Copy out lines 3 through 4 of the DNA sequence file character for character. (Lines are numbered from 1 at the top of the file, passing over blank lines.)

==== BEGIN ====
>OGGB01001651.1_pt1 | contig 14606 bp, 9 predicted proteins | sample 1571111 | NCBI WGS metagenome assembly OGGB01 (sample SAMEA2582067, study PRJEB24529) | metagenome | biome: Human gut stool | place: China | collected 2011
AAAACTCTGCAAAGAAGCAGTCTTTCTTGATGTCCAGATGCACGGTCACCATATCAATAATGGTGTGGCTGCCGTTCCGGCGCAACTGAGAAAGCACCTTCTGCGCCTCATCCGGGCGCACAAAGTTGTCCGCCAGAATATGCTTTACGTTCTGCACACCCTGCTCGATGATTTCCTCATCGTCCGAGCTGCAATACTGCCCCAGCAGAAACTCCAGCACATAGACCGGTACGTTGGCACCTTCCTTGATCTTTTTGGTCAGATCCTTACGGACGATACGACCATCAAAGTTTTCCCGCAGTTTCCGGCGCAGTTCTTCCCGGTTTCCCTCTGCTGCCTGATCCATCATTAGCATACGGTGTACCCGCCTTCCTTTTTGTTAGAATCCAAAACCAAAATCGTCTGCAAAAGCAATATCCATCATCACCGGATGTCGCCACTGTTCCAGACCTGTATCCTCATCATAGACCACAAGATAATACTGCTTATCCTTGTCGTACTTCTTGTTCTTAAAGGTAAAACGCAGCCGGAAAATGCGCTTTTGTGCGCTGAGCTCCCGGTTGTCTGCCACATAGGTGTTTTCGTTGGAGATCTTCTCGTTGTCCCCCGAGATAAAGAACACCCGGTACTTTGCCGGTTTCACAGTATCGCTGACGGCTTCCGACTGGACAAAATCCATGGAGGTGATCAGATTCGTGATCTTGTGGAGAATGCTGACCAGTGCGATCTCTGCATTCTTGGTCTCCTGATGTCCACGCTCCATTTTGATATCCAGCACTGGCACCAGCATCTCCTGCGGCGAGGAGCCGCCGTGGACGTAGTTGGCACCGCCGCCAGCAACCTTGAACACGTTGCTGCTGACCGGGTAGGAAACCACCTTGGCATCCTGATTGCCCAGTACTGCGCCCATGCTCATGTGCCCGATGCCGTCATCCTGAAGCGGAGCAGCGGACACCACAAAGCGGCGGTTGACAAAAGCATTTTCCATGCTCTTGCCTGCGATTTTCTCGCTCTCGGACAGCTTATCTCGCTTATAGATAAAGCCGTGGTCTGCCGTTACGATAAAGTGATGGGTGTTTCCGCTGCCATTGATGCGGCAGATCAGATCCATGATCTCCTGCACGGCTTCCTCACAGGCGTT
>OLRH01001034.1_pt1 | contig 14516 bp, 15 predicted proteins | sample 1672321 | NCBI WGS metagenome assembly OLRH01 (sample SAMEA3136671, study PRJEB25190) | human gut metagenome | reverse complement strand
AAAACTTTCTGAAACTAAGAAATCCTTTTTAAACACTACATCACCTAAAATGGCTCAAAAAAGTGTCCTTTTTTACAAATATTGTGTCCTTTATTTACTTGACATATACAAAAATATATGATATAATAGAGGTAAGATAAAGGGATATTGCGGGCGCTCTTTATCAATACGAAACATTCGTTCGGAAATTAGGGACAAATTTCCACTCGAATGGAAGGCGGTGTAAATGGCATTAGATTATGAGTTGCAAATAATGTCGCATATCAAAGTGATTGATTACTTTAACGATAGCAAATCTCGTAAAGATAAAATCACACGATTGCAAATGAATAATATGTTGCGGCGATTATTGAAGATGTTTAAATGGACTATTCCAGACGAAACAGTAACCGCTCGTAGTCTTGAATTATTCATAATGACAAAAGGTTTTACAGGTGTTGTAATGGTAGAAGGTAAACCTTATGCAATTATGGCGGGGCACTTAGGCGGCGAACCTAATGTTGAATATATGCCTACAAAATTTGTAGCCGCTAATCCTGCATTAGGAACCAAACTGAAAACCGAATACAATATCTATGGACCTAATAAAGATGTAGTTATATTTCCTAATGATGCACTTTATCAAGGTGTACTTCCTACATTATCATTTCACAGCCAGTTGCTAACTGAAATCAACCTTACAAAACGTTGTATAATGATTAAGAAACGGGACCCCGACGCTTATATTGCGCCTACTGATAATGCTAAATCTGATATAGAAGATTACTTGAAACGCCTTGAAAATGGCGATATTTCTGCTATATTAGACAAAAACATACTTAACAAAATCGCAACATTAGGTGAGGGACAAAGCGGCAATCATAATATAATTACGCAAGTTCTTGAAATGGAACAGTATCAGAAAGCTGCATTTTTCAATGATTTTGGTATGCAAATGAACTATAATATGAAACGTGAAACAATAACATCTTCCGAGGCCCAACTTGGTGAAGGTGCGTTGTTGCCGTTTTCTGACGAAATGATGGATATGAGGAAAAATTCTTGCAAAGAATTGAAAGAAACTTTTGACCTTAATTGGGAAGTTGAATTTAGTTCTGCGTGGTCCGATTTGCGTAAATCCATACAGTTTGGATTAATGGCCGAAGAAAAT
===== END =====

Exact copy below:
>OLRH01001034.1_pt1 | contig 14516 bp, 15 predicted proteins | sample 1672321 | NCBI WGS metagenome assembly OLRH01 (sample SAMEA3136671, study PRJEB25190) | human gut metagenome | reverse complement strand
AAAACTTTCTGAAACTAAGAAATCCTTTTTAAACACTACATCACCTAAAATGGCTCAAAAAAGTGTCCTTTTTTACAAATATTGTGTCCTTTATTTACTTGACATATACAAAAATATATGATATAATAGAGGTAAGATAAAGGGATATTGCGGGCGCTCTTTATCAATACGAAACATTCGTTCGGAAATTAGGGACAAATTTCCACTCGAATGGAAGGCGGTGTAAATGGCATTAGATTATGAGTTGCAAATAATGTCGCATATCAAAGTGATTGATTACTTTAACGATAGCAAATCTCGTAAAGATAAAATCACACGATTGCAAATGAATAATATGTTGCGGCGATTATTGAAGATGTTTAAATGGACTATTCCAGACGAAACAGTAACCGCTCGTAGTCTTGAATTATTCATAATGACAAAAGGTTTTACAGGTGTTGTAATGGTAGAAGGTAAACCTTATGCAATTATGGCGGGGCACTTAGGCGGCGAACCTAATGTTGAATATATGCCTACAAAATTTGTAGCCGCTAATCCTGCATTAGGAACCAAACTGAAAACCGAATACAATATCTATGGACCTAATAAAGATGTAGTTATATTTCCTAATGATGCACTTTATCAAGGTGTACTTCCTACATTATCATTTCACAGCCAGTTGCTAACTGAAATCAACCTTACAAAACGTTGTATAATGATTAAGAAACGGGACCCCGACGCTTATATTGCGCCTACTGATAATGCTAAATCTGATATAGAAGATTACTTGAAACGCCTTGAAAATGGCGATATTTCTGCTATATTAGACAAAAACATACTTAACAAAATCGCAACATTAGGTGAGGGACAAAGCGGCAATCATAATATAATTACGCAAGTTCTTGAAATGGAACAGTATCAGAAAGCTGCATTTTTCAATGATTTTGGTATGCAAATGAACTATAATATGAAACGTGAAACAATAACATCTTCCGAGGCCCAACTTGGTGAAGGTGCGTTGTTGCCGTTTTCTGACGAAATGATGGATATGAGGAAAAATTCTTGCAAAGAATTGAAAGAAACTTTTGACCTTAATTGGGAAGTTGAATTTAGTTCTGCGTGGTCCGATTTGCGTAAATCCATACAGTTTGGATTAATGGCCGAAGAAAAT